Sunday, 4 April 2010

Jesus, Bulgarian Revolutionaries and the Life and Death Nature of Commas

Commas can destroy or save cities and raise (or lower) the dead. According to Luke's Gospel, the following bit of banter occurred amongst the crucified 1,977 years ago.

And one of the malefactors which were hanged railed on him, saying, If thou be Christ, save thyself and us. But the other answering rebuked him, saying, Dost not thou fear God, seeing thou art in the same condemnation? And we indeed justly; for we receive the due reward of our deeds: but this man hath done nothing amiss.
And he said unto Jesus, Lord, remember me when thou comest into thy kingdom. And Jesus said unto him, Verily I say unto thee, Today shalt thou be with me in paradise.


Verily I say unto thee today, Thou shalt be with me in paradise

The difference is rather important. You see, there are two basic Christian ways of looking at eternal life. 1) You die and your soul pops up to Heaven 2) You die. You're put in the ground. You lie there until Jesus comes again and then your body is resurrected at the last day.

That comma, is the difference. Is Jesus saying today that etc etc, or is Jesus saying that Today etc etc?

Unfortunately the Greek of the time didn't have punctuation as we would understand it and so the entire question of the nature of eternal life is lost to us, because of a lack of commas.

134 years ago this April, the Bulgarians rose up against Ottoman rule. The rebellion was put down with horrid violence. In Bulgaria's second city of Plovdiv 15,000 civilians were massacred. An order was sent by the Ottoman high command to be even nastier to the citizens of Pazardzhik. The order read "Burn the town, not spare it", which would have left 25,000 people dead, or at least homeless. However, a sympathetic clerk who understood the tactical importance of commas changed the command to "Burn the town not, spare it." and thousands of lives were therefore saved from peremptory combustion.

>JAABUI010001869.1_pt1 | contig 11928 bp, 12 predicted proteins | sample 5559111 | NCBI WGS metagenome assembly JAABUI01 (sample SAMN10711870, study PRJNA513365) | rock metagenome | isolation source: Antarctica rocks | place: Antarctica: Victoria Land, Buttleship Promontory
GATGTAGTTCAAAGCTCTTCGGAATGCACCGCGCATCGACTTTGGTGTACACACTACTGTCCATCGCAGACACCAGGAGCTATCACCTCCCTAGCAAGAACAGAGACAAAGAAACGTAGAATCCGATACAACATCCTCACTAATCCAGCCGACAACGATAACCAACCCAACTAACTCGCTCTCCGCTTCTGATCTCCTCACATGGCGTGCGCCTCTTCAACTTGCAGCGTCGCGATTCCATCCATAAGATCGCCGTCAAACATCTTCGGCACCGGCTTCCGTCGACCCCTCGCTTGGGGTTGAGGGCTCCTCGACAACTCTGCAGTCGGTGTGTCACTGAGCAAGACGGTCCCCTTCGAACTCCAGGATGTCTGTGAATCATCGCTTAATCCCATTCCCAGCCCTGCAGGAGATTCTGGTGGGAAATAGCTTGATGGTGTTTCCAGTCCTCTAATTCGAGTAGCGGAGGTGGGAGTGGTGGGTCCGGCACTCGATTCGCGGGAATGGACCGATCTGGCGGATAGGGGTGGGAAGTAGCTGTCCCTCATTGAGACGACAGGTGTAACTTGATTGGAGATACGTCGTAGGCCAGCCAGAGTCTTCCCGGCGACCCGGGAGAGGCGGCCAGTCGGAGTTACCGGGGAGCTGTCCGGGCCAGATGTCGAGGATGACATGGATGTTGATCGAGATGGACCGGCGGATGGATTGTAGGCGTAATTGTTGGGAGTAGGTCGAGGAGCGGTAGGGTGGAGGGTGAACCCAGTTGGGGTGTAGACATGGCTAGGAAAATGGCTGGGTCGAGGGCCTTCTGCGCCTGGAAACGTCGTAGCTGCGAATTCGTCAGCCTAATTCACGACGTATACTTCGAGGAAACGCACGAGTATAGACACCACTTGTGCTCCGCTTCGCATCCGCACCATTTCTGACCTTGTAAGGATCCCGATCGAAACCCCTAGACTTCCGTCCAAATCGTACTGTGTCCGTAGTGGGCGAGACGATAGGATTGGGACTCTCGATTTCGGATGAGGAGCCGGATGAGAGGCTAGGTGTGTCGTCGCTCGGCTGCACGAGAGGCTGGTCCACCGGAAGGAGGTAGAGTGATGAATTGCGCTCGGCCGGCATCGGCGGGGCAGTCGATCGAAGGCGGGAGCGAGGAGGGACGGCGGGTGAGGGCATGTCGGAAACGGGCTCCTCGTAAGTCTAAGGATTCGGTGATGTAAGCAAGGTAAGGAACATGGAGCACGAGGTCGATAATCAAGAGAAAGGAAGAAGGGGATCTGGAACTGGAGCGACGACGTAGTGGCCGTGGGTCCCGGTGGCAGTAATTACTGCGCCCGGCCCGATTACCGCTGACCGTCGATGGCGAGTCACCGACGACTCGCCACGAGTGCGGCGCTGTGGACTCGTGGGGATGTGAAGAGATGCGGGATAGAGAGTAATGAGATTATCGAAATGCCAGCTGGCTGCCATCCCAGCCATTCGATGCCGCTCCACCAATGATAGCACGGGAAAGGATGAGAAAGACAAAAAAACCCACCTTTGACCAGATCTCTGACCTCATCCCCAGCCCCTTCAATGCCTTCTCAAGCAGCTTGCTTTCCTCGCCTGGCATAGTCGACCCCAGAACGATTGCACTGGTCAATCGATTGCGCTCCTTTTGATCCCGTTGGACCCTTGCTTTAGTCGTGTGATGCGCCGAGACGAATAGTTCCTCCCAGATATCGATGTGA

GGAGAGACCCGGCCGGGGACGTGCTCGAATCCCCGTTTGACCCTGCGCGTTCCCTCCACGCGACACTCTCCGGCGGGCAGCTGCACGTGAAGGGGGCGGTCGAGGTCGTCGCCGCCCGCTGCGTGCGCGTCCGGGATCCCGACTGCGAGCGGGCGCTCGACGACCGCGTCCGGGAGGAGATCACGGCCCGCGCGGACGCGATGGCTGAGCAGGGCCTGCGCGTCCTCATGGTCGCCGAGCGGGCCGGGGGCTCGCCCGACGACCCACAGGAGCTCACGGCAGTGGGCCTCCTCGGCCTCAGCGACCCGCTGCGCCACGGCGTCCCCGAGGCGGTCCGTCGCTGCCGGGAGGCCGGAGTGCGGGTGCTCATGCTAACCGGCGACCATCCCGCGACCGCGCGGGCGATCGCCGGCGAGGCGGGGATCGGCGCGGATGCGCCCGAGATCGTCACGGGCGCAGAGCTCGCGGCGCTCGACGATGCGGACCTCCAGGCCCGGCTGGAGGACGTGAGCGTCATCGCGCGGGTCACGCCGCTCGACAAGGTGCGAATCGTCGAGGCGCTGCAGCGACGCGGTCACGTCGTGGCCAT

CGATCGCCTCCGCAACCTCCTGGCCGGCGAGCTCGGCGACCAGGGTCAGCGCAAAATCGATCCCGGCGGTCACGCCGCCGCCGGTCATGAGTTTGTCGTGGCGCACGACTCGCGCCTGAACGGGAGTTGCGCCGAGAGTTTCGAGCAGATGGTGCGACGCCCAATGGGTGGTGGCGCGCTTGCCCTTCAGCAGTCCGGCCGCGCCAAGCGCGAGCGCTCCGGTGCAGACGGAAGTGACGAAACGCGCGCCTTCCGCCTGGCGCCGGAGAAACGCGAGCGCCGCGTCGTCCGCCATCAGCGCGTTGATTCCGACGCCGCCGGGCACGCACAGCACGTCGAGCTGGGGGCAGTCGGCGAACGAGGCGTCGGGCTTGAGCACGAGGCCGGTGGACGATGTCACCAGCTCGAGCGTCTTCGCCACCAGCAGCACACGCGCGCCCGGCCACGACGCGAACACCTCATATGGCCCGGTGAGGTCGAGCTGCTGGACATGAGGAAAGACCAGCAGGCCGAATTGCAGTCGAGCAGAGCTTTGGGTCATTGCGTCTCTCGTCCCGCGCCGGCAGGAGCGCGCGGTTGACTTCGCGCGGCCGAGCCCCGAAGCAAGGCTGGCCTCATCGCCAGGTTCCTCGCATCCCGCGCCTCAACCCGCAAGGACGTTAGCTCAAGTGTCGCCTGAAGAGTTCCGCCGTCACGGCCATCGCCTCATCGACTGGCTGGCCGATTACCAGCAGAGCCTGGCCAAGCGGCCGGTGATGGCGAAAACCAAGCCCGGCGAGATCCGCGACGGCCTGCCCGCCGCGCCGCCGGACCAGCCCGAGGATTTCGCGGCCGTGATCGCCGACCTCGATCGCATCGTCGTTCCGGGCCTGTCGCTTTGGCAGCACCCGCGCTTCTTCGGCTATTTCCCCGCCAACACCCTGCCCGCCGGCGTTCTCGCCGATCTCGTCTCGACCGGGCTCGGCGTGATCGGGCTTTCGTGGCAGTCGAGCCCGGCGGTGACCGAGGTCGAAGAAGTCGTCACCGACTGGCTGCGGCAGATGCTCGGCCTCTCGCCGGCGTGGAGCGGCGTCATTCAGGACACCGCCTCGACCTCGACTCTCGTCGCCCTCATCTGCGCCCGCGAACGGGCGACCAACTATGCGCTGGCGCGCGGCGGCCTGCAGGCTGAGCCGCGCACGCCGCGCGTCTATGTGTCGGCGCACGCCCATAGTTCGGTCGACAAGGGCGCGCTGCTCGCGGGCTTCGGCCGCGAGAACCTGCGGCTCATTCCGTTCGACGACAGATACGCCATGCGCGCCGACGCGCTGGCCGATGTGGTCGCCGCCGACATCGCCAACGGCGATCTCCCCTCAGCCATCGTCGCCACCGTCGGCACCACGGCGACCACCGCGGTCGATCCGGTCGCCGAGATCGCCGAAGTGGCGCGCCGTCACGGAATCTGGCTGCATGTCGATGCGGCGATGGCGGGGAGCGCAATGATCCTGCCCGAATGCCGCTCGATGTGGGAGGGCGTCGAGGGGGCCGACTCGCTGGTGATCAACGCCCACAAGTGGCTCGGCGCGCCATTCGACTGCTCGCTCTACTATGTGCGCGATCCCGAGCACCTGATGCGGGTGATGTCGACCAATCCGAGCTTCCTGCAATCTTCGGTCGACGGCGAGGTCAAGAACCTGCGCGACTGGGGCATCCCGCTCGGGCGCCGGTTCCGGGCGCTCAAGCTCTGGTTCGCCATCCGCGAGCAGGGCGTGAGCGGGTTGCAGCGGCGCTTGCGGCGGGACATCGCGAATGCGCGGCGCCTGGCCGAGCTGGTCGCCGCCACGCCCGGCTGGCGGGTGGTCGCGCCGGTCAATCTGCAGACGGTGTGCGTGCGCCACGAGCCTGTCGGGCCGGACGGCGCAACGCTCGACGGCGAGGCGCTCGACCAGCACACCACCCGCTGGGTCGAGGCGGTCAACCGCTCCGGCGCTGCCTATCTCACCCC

All of which goes to show that a well placed comma can kill, save, or explain the mystery of eternal life.

Would have been burned

P.S. Sir John Harington, top poet and inventor of the first flushing lavatory (which he wrote a poem about), sent a present to James VI of Scotland, just before he became James I of England quoting that passage from Luke: "Remember me when thou comest into thy kingdom."


  1. Two of the very best - and most entertaining - examples of the importance of punctuation. You're very good.

  2. It reminds me of that old one.

    A woman, without her man, is nothing.
    A woman: without her, man is nothing.

  3. Perhaps we underestimate Jesus. He did, after all, have the comma touch.

  4. If we're not careful, commas and all other punctuation (not to mention capital letters) will be eschewed by the hoi polloi and all writing will become drivelling least on some blog pages...present company excepted.

  5. As I see it, neither of these stories have anything to do with commas. The lack of commas in Ancient Greek isn't the issue. The issue is, is that English translation accurate or not?

    And that order to burn the town would not have even been written in English, so the presence or absence of a comma would not have the same effect.

  6. "Let me call you Sweetheart."

    "Let me call you, Sweetheart?"

  7. Just discovered your blog thanks to Joel's How to Write Badly Well.
    Great post!